In his essay "The end of bookishness?" George Steiner anticipates the near-disappearance of what he calls "classical reading," reading that "takes place in a circle of silence which enables the reader to concentrate on the text." Here is reading's future, as Steiner imagines it:
I would not be surprised if that which lies ahead for classical modes of reading resembles the monasticism from which those modes sprung. I sometimes dream of houses of reading — a Hebrew phrase — in which those passionate to learn how to read well would find the necessary guidance, silence, and complicity of disciplined companionship. . . .A "sense of the miraculous in the face of a demanding text": what every teacher of literature should aim to inspire in the residents of her or his house of reading.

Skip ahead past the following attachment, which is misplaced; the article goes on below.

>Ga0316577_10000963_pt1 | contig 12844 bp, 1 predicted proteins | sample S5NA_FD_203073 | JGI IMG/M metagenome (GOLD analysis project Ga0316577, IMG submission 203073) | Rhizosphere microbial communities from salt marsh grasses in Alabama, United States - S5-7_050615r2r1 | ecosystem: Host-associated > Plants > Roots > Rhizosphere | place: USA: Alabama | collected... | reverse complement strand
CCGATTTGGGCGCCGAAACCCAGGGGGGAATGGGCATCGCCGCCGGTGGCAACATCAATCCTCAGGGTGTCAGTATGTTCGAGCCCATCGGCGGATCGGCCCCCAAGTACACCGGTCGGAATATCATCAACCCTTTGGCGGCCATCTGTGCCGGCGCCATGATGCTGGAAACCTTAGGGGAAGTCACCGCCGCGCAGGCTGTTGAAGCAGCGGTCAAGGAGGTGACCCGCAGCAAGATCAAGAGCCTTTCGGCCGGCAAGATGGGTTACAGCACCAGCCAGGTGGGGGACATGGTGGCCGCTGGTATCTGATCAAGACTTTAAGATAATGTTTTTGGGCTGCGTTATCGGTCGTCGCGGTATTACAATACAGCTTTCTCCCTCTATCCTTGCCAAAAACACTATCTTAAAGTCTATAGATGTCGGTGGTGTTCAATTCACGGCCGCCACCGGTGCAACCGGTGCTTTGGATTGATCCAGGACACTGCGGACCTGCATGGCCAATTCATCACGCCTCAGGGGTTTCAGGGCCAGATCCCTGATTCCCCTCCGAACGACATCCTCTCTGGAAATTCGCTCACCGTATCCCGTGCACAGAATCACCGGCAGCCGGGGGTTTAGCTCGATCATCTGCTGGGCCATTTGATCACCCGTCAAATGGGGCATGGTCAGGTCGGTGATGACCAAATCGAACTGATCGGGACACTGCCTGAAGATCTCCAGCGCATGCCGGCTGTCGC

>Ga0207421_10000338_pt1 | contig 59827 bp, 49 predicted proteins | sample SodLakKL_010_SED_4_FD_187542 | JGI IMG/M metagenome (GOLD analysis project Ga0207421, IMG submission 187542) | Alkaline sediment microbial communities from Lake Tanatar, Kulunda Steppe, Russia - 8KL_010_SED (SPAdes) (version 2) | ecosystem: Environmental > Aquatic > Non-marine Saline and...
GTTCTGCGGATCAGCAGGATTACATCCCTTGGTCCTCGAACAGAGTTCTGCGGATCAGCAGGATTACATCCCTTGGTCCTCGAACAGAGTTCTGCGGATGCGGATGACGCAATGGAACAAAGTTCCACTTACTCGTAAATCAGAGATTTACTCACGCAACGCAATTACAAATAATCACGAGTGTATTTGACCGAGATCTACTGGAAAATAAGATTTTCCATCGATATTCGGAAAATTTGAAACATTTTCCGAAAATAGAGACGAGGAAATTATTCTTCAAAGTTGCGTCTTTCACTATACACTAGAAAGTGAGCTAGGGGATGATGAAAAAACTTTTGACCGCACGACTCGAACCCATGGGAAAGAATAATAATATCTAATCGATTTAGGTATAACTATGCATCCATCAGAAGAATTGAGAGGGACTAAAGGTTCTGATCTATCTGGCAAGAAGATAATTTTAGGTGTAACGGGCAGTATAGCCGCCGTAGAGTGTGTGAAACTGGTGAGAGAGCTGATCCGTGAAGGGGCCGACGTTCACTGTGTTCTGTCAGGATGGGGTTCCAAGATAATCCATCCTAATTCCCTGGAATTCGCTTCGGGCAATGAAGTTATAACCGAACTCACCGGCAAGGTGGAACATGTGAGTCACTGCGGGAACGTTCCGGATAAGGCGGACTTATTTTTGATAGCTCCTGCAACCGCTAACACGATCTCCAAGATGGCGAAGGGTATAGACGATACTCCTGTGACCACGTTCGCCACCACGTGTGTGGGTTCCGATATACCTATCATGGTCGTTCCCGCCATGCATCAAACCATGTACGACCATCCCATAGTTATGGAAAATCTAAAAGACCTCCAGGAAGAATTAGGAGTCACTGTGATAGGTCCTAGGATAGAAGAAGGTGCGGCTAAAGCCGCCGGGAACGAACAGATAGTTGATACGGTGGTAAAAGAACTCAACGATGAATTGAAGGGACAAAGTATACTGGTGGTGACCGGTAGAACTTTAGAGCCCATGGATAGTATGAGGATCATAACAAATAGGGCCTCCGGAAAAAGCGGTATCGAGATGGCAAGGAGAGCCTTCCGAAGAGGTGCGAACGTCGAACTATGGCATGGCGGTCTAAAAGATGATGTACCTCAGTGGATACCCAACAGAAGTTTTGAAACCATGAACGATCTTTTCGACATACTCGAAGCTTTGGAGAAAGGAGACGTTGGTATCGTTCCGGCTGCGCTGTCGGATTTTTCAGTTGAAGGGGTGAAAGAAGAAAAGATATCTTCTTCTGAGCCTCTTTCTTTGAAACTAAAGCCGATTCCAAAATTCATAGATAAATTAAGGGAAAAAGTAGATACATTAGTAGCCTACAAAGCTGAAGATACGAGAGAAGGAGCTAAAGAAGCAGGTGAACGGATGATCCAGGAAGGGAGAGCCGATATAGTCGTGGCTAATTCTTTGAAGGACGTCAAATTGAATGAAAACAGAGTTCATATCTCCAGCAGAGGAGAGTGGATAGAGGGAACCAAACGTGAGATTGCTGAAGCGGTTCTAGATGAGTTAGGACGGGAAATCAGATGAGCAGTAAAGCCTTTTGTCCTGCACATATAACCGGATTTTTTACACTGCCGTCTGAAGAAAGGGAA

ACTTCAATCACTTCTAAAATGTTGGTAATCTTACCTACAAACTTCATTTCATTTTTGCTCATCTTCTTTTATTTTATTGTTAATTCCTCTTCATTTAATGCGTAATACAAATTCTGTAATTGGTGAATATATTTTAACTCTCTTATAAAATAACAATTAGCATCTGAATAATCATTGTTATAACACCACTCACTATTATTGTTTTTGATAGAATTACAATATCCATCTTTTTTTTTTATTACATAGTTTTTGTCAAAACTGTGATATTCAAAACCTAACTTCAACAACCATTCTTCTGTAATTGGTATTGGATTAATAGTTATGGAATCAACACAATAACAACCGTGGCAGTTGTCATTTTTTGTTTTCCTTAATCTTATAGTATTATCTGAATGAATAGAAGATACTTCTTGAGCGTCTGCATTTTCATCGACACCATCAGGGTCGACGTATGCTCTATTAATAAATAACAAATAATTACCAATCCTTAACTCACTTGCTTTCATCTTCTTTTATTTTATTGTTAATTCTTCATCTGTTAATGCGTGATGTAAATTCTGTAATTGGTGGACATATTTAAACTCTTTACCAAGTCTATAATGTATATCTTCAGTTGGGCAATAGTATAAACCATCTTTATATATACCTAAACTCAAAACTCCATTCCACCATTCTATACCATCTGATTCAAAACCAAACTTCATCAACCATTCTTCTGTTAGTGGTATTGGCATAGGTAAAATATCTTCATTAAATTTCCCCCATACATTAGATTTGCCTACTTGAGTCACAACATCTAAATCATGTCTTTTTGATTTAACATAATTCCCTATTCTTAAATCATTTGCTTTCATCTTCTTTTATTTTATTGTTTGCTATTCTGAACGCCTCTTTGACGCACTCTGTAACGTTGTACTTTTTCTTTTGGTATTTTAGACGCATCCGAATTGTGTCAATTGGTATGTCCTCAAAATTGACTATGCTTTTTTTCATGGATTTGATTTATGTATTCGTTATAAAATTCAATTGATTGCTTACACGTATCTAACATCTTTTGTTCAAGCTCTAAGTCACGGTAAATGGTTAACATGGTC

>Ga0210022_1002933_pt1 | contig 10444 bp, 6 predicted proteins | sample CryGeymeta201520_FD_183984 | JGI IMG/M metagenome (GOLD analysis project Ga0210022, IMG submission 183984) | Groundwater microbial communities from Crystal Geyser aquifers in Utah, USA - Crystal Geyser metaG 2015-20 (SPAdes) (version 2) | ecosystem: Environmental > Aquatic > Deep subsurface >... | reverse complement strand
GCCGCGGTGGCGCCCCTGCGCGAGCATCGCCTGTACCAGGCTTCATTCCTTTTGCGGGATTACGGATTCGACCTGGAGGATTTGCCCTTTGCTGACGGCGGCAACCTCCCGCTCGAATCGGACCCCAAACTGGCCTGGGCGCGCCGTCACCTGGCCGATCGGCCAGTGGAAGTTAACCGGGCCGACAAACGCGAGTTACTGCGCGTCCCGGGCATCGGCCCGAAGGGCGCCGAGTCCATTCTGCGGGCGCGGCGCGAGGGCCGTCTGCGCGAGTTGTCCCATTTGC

The tale is told of how Erasmus, walking home on a foul night, glimpsed a tiny fragment of print in the mire. He bent down, seized upon it and lifted it to a flickering light with a cry of thankful joy. Here was a miracle. A return of that sense of the miraculous in the face of a demanding text would not be altogether a bad thing.
George Steiner, "The end of bookishness?" Times Literary Supplement (8-14 July 1988), 754
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